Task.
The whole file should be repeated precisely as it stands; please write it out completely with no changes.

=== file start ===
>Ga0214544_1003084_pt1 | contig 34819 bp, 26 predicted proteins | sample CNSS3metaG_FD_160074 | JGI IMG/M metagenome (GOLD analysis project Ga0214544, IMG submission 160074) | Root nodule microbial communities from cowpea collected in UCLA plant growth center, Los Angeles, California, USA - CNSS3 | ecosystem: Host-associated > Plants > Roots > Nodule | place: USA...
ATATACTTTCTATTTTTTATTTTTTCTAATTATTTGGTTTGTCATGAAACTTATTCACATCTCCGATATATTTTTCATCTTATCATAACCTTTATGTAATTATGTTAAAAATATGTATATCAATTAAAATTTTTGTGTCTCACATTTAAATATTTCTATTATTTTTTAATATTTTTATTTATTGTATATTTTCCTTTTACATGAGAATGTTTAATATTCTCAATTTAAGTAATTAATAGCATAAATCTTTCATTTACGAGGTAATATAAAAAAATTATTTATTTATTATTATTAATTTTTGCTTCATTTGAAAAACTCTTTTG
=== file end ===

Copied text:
>Ga0214544_1003084_pt1 | contig 34819 bp, 26 predicted proteins | sample CNSS3metaG_FD_160074 | JGI IMG/M metagenome (GOLD analysis project Ga0214544, IMG submission 160074) | Root nodule microbial communities from cowpea collected in UCLA plant growth center, Los Angeles, California, USA - CNSS3 | ecosystem: Host-associated > Plants > Roots > Nodule | place: USA...
ATATACTTTCTATTTTTTATTTTTTCTAATTATTTGGTTTGTCATGAAACTTATTCACATCTCCGATATATTTTTCATCTTATCATAACCTTTATGTAATTATGTTAAAAATATGTATATCAATTAAAATTTTTGTGTCTCACATTTAAATATTTCTATTATTTTTTAATATTTTTATTTATTGTATATTTTCCTTTTACATGAGAATGTTTAATATTCTCAATTTAAGTAATTAATAGCATAAATCTTTCATTTACGAGGTAATATAAAAAAATTATTTATTTATTATTATTAATTTTTGCTTCATTTGAAAAACTCTTTTG